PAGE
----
If we look at that from a volume perspective 2012 didn't lose that much ice after the cyclone.
           Aug 1 Vol          Aug Loss           Aug  Loss after Aug 9
2010   7.283K km^ 3   2.483K km^3    1.764K km^3
2012   6.538K km^3    2.619K km^3    1.774K km^3
2015   8.483K km^3    2.521K km^3    1.944K km^3
2016   7.449K km^3    2.808K km^3    2.006K km^3
2017   6.616K km^3    1.945K km^3    1.264K km^3

As you can see the ice loss in August was greater in 2016 than 2012 and in both 2015 and 2016 the ice loss after August 9 when the GAC was finished was also greater than 2012. Even 2010 went very close to the 2012 loss after August 9. However the 2012 ice was much thinner at the start of August leading to much greater extent  loss in August than in 2010, 2015 or 2016. I think there is a lot of substance to the view that  it was the thinness at the start of August  that  was responsible for the greater extent  loss in 2012. 

19
You can't change your vote before polling closes?

And the top bin isn't open ended.

Neven will fix the poll so votes can be altered.  The creation system is a bit touchy about  that.

The top bin is now open ended.

20
Arctic sea ice / Re: The 2018 melting season
« on: June 12, 2018, 11:49:19 AM »
I'm imagining that the amount of energy to reverse the Beaufort Gyre (even locally) and the amount of heat generated as a result of it, must be quite enormous?

I think that's a surface effect where the ice is being blown against the prevailing current. I doubt that the underlying current has changed much. So its easy to see how quickly that  increase in extent could reverse if the window blows with the current.

However pushing the ice through the water should cause some extra melt underwater which may have show up later, although we won't notice it.

21
Arctic sea ice / Re: IJIS Arctic Extent Minimum June Poll
« on: June 05, 2018, 08:09:25 AM »
At this point in time,  with hardly any data relevant to September, the trend is your friend. 3.75-4.25.

Attached is the loss profile for this year for the current date showing losses to date, and from this date, in the last 15 years. Based on this graph a return to the trend would see a further loss of 6.9M+  km^ leading to a final figure around 3.75. On the other hand an average loss would see a final figure of 4.25. Seems like Oren may have picked a good balance.

22
Arctic sea ice / Re: The 2018 melting season
« on: June 03, 2018, 09:13:03 AM »
It is interesting that according to the DMI 80°N temperature, now it is colder than normal there.
That graph makes utterly no sense, when the weather models are all showing *current* positive anomalies.
It looks pretty right to me.  Climate Reanalyzer is currently showing a -0.1 anomaly across the Arctic and most of the negative area is in the plus 80N region.  By Tuesday the anomaly climbs to plus 2 and stays near that for the rest of the week. There's some very hot weather in Northern Russia and the CAB by then.

23
Arctic sea ice / Re: 2018 sea ice area and extent data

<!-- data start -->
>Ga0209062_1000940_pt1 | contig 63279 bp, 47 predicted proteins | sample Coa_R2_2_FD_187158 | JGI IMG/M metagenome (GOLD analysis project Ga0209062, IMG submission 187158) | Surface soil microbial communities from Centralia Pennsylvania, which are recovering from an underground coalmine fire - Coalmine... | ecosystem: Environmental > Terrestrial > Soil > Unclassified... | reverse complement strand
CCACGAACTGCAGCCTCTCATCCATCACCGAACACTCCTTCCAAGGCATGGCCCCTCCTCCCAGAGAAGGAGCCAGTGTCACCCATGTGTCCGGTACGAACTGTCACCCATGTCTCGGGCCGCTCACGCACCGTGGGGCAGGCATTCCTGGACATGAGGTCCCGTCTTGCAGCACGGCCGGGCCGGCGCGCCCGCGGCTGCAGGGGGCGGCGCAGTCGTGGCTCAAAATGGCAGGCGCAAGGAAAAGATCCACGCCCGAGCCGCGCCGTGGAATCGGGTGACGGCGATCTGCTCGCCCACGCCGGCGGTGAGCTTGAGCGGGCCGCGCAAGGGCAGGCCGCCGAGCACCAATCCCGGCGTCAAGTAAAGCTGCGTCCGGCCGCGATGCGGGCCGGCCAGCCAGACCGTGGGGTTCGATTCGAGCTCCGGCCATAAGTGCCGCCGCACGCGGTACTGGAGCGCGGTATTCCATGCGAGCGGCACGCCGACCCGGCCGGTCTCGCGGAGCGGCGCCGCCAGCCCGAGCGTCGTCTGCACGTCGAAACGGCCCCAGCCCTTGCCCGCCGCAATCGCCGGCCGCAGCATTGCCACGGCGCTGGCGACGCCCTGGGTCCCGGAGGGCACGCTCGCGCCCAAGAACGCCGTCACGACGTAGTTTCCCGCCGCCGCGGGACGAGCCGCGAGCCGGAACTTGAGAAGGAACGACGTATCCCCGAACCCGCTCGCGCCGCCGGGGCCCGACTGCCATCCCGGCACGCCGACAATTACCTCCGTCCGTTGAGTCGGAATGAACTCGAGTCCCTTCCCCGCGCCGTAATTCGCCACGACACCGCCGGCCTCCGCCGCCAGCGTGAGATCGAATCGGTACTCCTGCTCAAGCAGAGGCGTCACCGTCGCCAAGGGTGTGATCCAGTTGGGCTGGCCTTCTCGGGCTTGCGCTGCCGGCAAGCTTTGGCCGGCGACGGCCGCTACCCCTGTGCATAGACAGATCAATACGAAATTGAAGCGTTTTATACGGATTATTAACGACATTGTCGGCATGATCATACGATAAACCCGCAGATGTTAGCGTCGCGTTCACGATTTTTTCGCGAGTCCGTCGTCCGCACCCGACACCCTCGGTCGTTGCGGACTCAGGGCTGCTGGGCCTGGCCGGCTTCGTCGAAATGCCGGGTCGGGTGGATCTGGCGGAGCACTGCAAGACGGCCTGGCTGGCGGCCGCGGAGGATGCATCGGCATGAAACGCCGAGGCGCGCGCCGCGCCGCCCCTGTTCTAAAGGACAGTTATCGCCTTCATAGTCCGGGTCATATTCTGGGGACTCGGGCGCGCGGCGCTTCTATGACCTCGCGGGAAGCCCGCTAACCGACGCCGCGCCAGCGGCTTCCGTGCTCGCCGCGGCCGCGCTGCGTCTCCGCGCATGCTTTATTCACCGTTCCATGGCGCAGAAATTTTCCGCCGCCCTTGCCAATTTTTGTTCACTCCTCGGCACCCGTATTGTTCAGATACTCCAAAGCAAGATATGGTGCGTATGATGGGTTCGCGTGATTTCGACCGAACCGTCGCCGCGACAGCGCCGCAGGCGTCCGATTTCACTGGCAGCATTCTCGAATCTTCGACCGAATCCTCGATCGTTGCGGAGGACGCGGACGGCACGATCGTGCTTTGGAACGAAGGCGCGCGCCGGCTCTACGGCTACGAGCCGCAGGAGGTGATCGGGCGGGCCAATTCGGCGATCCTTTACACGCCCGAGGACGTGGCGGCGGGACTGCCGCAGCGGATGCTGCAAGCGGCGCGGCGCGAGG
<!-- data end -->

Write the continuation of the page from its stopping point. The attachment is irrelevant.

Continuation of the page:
« on: June 02, 2018, 06:15:43 AM »
2018 Quickly regains its presumptive second ranking and enters a month where the two leading years 2015 and 2016 have very low melt rates. If 2018 keeps up its dogged decline who knows where it will be by the end of the month. Looking at the IJIS record a decline of at least 2M seems probable putting 2018 well ahead by July 1st.

24
Arctic sea ice / Re: 2018 sea ice area and extent data
« on: June 01, 2018, 06:21:21 AM »
I expect an unspectacular decline in May due to the lack of ice in the Bering with the extent being somewhere near the 2015 (10.8-11.0M) figure by May 31st.   

I think I nailed it! Only a 13K difference according to Jaxa.   May be the only time though.

25
Arctic sea ice / Re: 2018 sea ice area and extent data
« on: April 22, 2018, 04:43:05 AM »
The Chukchi Sea region is still cold enough to resurface itself with ice when big open ocean areas form.  This will stop soon, so I expect to see major drops in ice extent soon.
The Chukchi and Beaufort are going to begin opening wide and clear within the next 10 days. It is going to be a sight to see! More like a zipper instead of a gradual march.

Nothing short of nuclear war between Alaska and Eastern Siberia would put enough energy into the system to acheive this. It  takes more than hot air to melt ice.

Chukchi and the Beaufort take about three months of steady decline to lose their ice. Over that period they will lose about 1 M km^2 in total; A rapid decline would be losing that in 10 weeks. or about 100K per week.  I expect an unspectacular decline in May due to the lack of ice in the Bering with the extent being somewhere near the 2015 (10.8-11.0M) figure by May 31st.   

26
Arctic sea ice / Re: First year PIOMAS volume below 1000km^3 poll 2018
« on: April 18, 2018, 11:22:13 AM »
An alternative view is to look at the gains and losses each year. This graph shows that although some years have greater gains than losses, on average the losses are larger than the gains by about 300 km^2 per year. This gap appears to be accelerating slightly probably as a consequence of Arctic waters warming up.

27
Arctic sea ice / Re: First year PIOMAS volume below 1000km^3 poll 2018
« on: April 18, 2018, 10:59:21 AM »
Wonder if anyone wants to update this graph
<snip>
Is there still a sweet spot somewhere that neither curves up nor down?

Note even if there is, there must be some good chance that melt from [31 May or whenever] will start curving one way or the other and we just haven't seen it yet.

This is not quite up to date but you get  the general impression. All trendlines are simply polynomials extrapolated out to 2025.

I have added the Max and total melt numbers to clarify the picture further. 

Pages: [1]